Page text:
The max procedure returns the largest of its parameters and the min procedure returns the smallest of its parameters. As we've already seen, max can be useful when you want to ensure that a computation returns a value no smaller than a certain value and min can be useful when you want to ensure that a computation returns a value no larger than a desired maximum value.

There are four procedures relating to division (/, quotient, remainder, and modulo). The / procedure returns the multiplicative inverse of a single argument (its reciprocal), the result of dividing 1 by it. The quotient and remainder procedures apply only to integers and perform the kind of division you learned in elementary school, in which the quotient and the remainder are separated: Four goes into thirteen three times with a remainder of one:

> (quotient 13 4)
> (remainder 13 4)
> (quotient 1 2.5)
quotient: expects type <integer> as 2nd argument, given: 2.5; other arguments were: 1

As the final example suggests, quotient can only be applied to integers. The / procedure, on the other hand, can be applied to numbers of any kind (except that you can't use zero as a divisor) and yields a single result.

The modulo procedure is like remainder, except that it always yields a result that has the same sign as the divisor. In particular, this means that when the divisor is positive and the dividend is negative, modulo yields a positive (or zero) result. (When can a remainder be negative? Consider -5 divided by 2. Do we think of -5 as -2*2-1 or -3*2+1? Scheme makes the former decision for remainder and the latter decision for modulo.)

> (remainder -13 4)
> (modulo -13 4)

The modulo procedure can be particularly useful for color computations. As you have noted, sometimes we end up computing a component value greater than 255 or less than 0. In those cases, we can ensure that they fall within the appropriate range with max and min. We can get somewhat different effects by using (modulo computed-value 256). This expression ensures that the value is between 0 and 255, but causes larger numbers to wrap-around to become smaller numbers.

> (define blue-component 250)
> (min 255 (+ 32 blue-component))
> (mod (+ 32 blue-component) 256)

At times, we will have a real number and will want to convert it to a nearby integer. For example, if you are working with images, the components of an RGB should be integers; weird things can happen if you try to use real numbers (not always, but sometimes). Scheme provides four basic procedures for this conversion: round, truncate, floor, and ceiling. You will explore the differences between these procedures in the corresponding lab.

Scheme provides five basic predicates for comparing numeric values, < (less than), <= (less than or equal to), = (equal to), >= (greater than or equal to), and > (greater than). When given two arguments, they return #t if the indicated relation holds between the two arguments.

> (< 5 10)
> (> 5 10)

These predicates and also take more than two arguments. The predicate returns #t only if the relation holds between each pair of adjacent arguments.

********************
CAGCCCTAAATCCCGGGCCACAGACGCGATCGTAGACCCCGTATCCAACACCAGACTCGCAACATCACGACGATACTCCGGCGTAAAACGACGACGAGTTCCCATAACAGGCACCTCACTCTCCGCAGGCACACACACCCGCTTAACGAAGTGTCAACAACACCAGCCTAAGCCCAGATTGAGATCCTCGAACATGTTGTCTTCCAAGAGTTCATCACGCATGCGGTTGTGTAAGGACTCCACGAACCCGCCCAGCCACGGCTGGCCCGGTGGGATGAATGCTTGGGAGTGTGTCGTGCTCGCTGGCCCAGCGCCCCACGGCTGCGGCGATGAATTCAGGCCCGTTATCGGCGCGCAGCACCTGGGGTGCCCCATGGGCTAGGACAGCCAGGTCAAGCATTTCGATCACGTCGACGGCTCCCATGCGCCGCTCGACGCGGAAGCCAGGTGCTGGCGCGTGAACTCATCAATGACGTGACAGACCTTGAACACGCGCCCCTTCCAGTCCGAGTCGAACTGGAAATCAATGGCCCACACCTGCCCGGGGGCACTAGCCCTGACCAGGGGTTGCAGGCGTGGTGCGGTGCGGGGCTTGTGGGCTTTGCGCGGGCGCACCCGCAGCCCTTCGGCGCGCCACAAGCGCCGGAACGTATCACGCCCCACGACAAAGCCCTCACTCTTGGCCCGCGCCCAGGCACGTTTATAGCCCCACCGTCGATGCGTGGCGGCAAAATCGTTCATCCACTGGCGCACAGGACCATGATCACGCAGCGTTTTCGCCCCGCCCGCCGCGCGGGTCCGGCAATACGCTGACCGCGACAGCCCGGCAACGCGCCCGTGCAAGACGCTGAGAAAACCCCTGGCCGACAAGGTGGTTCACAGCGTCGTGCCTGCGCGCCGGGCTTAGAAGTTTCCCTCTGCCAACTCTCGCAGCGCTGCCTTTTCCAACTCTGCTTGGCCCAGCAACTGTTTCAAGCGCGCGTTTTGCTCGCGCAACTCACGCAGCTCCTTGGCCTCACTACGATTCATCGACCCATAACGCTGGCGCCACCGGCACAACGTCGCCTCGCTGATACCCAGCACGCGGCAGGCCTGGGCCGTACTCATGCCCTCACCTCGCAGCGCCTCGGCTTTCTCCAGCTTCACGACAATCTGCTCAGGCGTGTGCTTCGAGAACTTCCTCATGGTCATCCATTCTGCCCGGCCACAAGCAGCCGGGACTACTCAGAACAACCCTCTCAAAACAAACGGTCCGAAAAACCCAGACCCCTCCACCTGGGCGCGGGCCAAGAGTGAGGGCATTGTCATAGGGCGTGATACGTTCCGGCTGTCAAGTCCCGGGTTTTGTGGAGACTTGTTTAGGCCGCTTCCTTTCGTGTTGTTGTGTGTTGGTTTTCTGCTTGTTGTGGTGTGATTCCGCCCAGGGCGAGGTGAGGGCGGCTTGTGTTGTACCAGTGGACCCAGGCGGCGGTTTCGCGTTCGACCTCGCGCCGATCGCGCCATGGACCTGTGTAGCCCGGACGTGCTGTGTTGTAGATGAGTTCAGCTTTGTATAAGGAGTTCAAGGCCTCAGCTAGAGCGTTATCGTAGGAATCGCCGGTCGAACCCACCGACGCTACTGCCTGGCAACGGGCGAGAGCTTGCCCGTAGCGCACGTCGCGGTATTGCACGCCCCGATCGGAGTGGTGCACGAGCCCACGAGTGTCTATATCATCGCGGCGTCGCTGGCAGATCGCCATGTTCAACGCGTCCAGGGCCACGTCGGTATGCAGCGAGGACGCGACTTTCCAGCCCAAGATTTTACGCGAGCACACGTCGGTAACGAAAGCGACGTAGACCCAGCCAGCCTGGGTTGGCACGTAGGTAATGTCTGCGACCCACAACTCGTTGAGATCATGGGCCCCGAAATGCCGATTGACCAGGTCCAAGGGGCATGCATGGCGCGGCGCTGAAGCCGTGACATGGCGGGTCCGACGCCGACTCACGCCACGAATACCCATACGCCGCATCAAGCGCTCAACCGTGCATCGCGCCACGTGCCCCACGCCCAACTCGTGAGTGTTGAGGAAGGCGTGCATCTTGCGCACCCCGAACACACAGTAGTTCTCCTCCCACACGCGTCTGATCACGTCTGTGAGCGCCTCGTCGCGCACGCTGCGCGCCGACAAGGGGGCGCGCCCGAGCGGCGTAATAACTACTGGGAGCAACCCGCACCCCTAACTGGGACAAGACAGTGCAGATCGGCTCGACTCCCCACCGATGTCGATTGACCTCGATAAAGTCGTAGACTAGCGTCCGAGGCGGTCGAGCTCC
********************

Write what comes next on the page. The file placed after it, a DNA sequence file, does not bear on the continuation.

> (< 2 3 4)
> (< 2 3 1)

The log procedure, despite its name, computes natural (base e) logarithms rather than common (base ten) logarithms. You can convert a natural logarithm into a common logarithm by dividing it by the natural logarithm of 10. In case you've forgotten, the common logarithm of n is the power to which you raise 10 in order to get n.

> (log 100)
> (/ (log 100) (log 10))

Scheme provides the standard host of trigonometric functions, which include sin, cosine, and tan. When using these functions, bear in mind that all angles are measured in radians, not degrees.

> (sin 90)
> (cos 90)
> pi
> (exact? pi)
> (sin (/ pi 2))
> (cos (/ pi 2))

You may wonder why the cosine of pi-over-2 (a right angle) is not 0. It's because pi is not exactly the value of pi. However, as scientific notation indicates, the value is pretty close to 0. (There are sixteen leading 0's.)

We can use the trigonometric functions when we start doing more involved drawings (e.g., they can help us draw polygons). The trigonometric functions also provide the opportunity to do some interesting color transformations.




Disclaimer: I usually create these pages on the fly, which means that I rarely proofread them and they may contain bad grammar and incorrect details. It also means that I tend to update them regularly (see the history for more details). Feel free to contact me with any suggestions for changes.

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Samuel A. Rebelsky,

Copyright © 2007 Janet Davis, Matthew Kluber, and Samuel A. Rebelsky. (Selected materials copyright by John David Stone and Henry Walker and used by permission.) This material is based upon work partially supported by the National Science Foundation under Grant No. CCLI-0633090. Any opinions, findings, and conclusions or recommendations expressed in this material are those of the author(s) and do not necessarily reflect the views of the National Science Foundation. This work is licensed under a Creative Commons Attribution-NonCommercial 2.5 License. To view a copy of this license, visit or send a letter to Creative Commons, 543 Howard Street, 5th Floor, San Francisco, California, 94105, USA.